Commission On Presidential Debates Sets Schedule For General Election Debates
The Commission on Presidential Debates has released the schedule and criteria for the General Election debates. As usual, the criteria are heavily biased in favor of the major party candidates.
The Commission on Presidential Debates as announced the location and schedule for the 2020 General Election Debates:
The nonpartisan commission that governs presidential debates announced on Friday the dates and sites for the three presidential debates and one vice-presidential debate during the 2020 general election.
All four debates will be held at universities, as has been recent custom.
The presidential debates will kick off Sept. 29 at the University of Notre Dame in Indiana, according to the Commission on Presidential Debates. (The campus is adjacent to South Bend, Ind., where Pete Buttigieg, one of the candidates for the Democratic nomination, is mayor.)
The others will be held Oct. 15 at the University of Michigan in Ann Arbor and Oct. 22 at Belmont University in Nashville.
There will also be a Vice-Presidential debate on October 7, 2020 which will be held at the University of Utah in Salt Lake City.
The Commission also announced the criteria for an invitation to the debates, which are basically the same as in the recent past. First, the candidate must establish they are eligible to serve as President or Vice-President pursuant to the criteria set forth in Article II, Section 1 of the Constitution. Specifically, of course, this means being at least 35 years of age, a Natural Born Citizen of the United States and a resident of the United States for at least fourteen years, and “otherwise eligible under the Constitution,” which presumably refers to the bar on serving more than two terms pursuant to the 22nd Amendment. Additionally, the candidates must have achieved ballot access in a sufficient number of states to at least theoretically win 270 Electoral Votes. Finally, there are the polling criteria:
The CPD’s third criterion requires that the candidate have a level of support of at least 15% (fifteen percent) of the national electorate as determined by five national public opinion polling organizations selected by CPD, using the average of those organizations’ most recent publicly-reported results at the time of the determination. CPD will rely on the advice of a recognized expert or experts in public opinion polling in determining the polls it will rely upon. The polls to be relied upon will be selected based on the quality of the methodology employed, the reputation of the polling organizations and the frequency of the polling conducted. CPD will identify the selected polling organizations well in advance of the time the criteria are applied.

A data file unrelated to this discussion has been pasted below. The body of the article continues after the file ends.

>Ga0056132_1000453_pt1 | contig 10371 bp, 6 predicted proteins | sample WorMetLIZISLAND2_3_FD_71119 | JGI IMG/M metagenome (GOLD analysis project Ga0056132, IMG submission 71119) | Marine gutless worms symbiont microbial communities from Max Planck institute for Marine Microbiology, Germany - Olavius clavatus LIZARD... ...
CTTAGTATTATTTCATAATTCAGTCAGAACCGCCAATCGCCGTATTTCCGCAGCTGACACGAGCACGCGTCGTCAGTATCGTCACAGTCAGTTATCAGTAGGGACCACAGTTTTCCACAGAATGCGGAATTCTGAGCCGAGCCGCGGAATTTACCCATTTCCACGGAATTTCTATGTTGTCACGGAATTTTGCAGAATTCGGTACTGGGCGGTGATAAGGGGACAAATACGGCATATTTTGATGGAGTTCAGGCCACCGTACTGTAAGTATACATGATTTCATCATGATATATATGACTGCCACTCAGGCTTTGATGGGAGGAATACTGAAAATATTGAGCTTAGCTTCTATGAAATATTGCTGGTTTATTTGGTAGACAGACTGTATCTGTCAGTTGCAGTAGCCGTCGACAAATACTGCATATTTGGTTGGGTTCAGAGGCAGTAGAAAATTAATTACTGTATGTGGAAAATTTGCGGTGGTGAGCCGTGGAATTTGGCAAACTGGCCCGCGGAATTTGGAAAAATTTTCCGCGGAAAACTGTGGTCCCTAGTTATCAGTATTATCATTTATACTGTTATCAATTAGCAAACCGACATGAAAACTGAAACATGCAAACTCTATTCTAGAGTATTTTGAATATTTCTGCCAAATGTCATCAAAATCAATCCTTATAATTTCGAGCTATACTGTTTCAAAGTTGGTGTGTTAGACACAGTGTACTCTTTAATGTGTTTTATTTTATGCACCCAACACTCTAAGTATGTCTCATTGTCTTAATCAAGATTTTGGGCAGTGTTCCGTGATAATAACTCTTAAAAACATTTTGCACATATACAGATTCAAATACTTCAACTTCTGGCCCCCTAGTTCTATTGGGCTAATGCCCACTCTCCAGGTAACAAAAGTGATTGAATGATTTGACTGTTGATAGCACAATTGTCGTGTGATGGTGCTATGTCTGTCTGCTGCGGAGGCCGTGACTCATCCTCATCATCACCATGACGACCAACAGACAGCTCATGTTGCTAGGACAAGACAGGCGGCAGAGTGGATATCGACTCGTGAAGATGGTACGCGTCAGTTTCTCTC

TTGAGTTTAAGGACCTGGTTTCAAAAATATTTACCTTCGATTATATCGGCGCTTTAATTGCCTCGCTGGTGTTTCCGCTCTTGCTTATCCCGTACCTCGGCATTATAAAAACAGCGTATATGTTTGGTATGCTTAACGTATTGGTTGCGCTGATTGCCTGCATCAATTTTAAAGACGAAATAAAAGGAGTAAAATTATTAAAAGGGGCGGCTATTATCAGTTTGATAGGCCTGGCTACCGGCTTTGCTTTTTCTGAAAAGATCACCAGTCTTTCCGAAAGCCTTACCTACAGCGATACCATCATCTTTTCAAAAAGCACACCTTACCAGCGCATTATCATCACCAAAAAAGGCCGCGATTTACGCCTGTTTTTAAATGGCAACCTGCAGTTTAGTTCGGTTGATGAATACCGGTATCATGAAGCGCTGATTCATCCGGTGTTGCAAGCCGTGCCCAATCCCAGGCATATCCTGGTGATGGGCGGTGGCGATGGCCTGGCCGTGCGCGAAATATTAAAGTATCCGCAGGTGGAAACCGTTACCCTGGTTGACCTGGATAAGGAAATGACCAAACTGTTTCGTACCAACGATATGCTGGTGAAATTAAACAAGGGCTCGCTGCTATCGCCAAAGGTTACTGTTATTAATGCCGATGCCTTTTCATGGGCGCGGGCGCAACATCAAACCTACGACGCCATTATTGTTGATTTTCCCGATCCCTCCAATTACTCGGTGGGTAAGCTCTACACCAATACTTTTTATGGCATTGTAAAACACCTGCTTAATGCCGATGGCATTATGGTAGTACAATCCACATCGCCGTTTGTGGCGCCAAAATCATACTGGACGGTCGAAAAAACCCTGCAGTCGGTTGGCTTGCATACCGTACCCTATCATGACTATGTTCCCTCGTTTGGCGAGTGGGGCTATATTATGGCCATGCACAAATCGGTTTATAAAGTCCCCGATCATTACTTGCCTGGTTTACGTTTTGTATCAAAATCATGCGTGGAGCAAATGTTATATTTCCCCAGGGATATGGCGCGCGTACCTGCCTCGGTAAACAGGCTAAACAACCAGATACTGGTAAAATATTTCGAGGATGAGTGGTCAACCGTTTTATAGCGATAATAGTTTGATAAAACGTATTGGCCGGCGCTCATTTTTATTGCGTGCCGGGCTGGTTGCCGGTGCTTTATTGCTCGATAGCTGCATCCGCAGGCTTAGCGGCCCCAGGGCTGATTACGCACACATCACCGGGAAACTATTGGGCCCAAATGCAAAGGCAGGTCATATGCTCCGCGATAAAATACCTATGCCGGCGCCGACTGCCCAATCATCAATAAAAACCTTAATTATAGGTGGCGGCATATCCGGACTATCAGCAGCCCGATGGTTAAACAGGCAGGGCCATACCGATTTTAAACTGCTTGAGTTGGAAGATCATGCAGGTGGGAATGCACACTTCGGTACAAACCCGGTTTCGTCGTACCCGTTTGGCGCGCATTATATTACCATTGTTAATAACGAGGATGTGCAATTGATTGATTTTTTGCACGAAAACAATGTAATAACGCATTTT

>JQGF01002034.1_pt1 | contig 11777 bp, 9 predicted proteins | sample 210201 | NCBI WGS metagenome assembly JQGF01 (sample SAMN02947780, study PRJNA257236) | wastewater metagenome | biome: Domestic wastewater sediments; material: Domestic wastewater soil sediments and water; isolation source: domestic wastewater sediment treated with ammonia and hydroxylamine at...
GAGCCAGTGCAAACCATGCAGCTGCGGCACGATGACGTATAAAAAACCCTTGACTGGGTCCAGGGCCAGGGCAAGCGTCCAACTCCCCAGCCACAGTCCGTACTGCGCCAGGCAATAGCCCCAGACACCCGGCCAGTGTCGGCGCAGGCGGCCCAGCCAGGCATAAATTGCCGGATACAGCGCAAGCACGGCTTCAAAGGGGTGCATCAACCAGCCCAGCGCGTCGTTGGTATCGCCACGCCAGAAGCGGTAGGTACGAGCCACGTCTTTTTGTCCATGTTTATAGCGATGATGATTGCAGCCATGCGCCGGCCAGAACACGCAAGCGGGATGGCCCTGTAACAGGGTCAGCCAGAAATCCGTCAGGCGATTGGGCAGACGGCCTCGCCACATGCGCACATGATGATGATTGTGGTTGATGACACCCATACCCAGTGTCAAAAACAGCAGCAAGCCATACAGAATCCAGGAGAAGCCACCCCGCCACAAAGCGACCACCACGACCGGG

These criteria have been debated in the past, and have been the subject of litigation that ultimately went nowhere in each of the past two elections by Gary Johnson, who was the nominee of the Libertarian Party in 2012 and 2016. In all such cases, courts have rejected the arguments made by the third-party plaintiffs on the ground that the Commission is a private organization. While this is essentially true, it ought to be taken into account that the commission is also effectively under the control of the Republican and Democratic parties and that it is their interest to limit debate participation.
In an ideal world, the criteria would be more open to third parties, at least at the start. Obviously, the criteria that require a candidate to be constitutionally eligible and on the ballot in enough states to at least theoretically win 270 Electoral Votes are acceptable. Beyond, that, though, it strikes me that they ought to be more open when it comes to polling, perhaps using a sliding scale for each of the three debates. For example, for the first debate, the cutoff point for inclusion should be something close to 5% to 7.5%. For the second debate, the criteria could be raised to 10%, and for the final debate they could go with the 15% level. Since the Vice-Presidential debate is scheduled for a time close to the first debate, then the rule should be that the running mate of any candidate that qualified for the first debate should be eligible to participate. This would give third-party candidates who are more than just under 2% also-rans the chance to have their voices heard by the American public, which strikes me as being a net positive even if it ultimately the top two candidates are the real contenders for victory.